The 32-question anonymous online survey asks about frequency and type of marijuana use as well as demographic information, such as age, race and sex.
(TNS) -- A first-of-its-kind survey designed to gauge the habits of marijuana users has garnered hundreds of responses since it launched last month, bringing state officials halfway to their feedback goal.
More than 700 Coloradans have taken the Cannabis Users Survey on Health, also known by the acronym "CUSH" after a popular slang word for marijuana, since it launched July 20. Officials from the state Department of Public Health and Environment are hoping at least 1,500 marijuana users will take the survey, which is open until Oct. 31.
The 32-question anonymous online survey, which takes about 10 minutes to complete, asks about frequency and type of marijuana use as well as demographic information, such as age, race and sex, said Mike Van Dyke, chief of environmental epidemiology for the department.
"We want to talk to cannabis users. Are they vaping, are they smoking, are they dabbing, are they using edibles?" Van Dyke said. "There's a public health need to really understand how people are using marijuana and who's using it and how much they're using."
The department has been communicating with officials in states where recreational marijuana is legal -- Alaska, Oregon and Washington -- to design the list of questions, which make up the first state-administered survey targeting marijuana users.
In addition to advertising, representatives from the department are also attending a slew of events geared toward young people, from the Colorado Dragon Boat Festival in Denver to the Colorado State Fair in Pueblo, to seek out potential respondents to the survey.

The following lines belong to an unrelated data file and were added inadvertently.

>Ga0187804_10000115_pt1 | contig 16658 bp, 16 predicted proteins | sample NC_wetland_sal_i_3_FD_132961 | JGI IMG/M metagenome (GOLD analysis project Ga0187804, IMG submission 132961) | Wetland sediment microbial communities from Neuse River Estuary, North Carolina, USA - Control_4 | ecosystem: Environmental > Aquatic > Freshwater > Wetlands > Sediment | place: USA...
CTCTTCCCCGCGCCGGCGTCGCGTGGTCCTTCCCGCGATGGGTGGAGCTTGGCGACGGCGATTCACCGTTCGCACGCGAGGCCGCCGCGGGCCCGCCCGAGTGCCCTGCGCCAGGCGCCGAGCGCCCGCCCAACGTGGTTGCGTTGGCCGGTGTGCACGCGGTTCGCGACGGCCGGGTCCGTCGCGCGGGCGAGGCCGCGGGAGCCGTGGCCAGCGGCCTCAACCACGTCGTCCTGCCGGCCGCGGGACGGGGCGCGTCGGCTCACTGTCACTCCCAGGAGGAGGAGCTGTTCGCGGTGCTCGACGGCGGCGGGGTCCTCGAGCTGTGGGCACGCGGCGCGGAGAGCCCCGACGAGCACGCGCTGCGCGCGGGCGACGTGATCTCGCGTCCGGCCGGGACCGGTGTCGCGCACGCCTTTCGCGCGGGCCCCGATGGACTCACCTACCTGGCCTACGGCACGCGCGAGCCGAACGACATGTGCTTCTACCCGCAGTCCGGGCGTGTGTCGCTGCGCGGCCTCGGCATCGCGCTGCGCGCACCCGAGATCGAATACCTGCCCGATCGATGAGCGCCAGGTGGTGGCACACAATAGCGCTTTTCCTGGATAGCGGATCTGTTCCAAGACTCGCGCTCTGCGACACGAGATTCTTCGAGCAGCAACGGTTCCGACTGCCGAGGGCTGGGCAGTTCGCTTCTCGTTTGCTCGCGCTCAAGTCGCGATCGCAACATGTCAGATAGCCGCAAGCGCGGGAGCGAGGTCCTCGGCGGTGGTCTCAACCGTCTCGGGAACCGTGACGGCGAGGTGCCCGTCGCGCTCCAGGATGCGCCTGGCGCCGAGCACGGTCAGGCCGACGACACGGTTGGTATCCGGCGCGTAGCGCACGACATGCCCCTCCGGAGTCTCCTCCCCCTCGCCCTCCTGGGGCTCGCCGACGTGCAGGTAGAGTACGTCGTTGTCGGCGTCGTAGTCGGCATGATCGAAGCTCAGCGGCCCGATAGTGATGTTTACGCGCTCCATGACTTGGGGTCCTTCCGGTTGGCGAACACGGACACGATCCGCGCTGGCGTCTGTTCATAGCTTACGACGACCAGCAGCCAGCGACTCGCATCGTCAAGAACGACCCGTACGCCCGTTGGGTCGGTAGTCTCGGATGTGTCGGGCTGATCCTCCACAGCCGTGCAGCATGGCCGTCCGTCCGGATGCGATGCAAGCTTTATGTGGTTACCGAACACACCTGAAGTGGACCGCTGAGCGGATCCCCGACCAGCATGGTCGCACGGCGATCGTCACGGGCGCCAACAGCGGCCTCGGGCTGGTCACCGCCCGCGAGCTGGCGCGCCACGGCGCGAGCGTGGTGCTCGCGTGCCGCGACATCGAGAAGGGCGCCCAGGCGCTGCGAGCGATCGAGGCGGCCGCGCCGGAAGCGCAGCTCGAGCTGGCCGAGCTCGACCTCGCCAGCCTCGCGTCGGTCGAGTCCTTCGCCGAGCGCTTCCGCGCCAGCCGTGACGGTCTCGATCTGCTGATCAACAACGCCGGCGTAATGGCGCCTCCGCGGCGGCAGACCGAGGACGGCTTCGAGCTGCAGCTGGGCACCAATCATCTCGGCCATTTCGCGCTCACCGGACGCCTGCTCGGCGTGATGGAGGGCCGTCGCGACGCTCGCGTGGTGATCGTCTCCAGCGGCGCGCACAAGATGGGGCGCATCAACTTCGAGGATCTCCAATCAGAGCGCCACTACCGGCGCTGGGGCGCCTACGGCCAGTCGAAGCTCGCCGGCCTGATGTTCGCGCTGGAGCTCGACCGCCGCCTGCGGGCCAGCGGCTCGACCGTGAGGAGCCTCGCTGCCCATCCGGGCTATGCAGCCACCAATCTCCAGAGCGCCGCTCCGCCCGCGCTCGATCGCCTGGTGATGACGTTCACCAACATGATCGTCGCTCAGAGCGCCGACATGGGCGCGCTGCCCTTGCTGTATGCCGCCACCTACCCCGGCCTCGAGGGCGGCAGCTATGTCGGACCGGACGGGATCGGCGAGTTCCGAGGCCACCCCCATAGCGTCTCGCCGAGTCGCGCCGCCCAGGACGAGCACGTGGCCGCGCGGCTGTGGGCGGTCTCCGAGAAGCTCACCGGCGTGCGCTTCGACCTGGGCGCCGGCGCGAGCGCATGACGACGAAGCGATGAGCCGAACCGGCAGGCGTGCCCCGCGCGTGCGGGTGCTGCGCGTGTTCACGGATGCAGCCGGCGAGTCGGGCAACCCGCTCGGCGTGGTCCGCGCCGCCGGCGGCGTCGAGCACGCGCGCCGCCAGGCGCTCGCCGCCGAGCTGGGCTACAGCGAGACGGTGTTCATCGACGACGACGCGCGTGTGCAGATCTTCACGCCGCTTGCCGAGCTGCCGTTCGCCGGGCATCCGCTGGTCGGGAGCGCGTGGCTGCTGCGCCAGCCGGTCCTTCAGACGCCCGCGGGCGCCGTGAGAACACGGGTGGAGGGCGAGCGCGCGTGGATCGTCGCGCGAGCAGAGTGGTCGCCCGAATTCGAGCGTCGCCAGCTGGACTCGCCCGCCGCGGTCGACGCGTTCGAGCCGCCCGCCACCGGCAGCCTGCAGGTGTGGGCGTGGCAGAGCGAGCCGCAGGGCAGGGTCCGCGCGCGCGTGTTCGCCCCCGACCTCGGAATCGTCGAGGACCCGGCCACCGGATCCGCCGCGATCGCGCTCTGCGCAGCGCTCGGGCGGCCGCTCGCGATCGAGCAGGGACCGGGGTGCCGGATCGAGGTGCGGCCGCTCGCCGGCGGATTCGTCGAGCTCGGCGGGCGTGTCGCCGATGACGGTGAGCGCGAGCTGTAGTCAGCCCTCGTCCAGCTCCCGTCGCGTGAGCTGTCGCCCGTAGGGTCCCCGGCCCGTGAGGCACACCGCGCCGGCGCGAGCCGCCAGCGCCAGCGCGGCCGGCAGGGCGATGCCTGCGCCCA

While the Colorado Behavioral Risk Factor Surveillance System annual survey collects some data about what fraction of the population is using marijuana, the new survey is user specific and will give state officials a better idea of how casual use differs from heavy use among state residents - an important distinction when it comes to public health policy, especially given the research that asserts heavy users may be more at risk for mental health problems and respiratory issues, Van Dyke said.
"We don't really know, at this point, what the definition of heavy use is," he said. "We have guesses, but we really need the data to see what it really looks like."
Colorado law requires the government "monitor the health effects of marijuana," including "drug use patterns, broken down by county and race and ethnicity," but it's up to state officials to decide how to do so.
According to the most recently available results from the state's population-based survey, about 12 percent of El Paso County adult residents used marijuana in 2014, compared to a statewide average of 13.6 percent. The survey also found that certain population groups, such as younger people and men, as well as people with lower education levels and household incomes, were more likely to use marijuana.
Visit cushcolorado.com to submit a response.
©2016 The Gazette (Colorado Springs, Colo.) Distributed by Tribune Content Agency, LLC.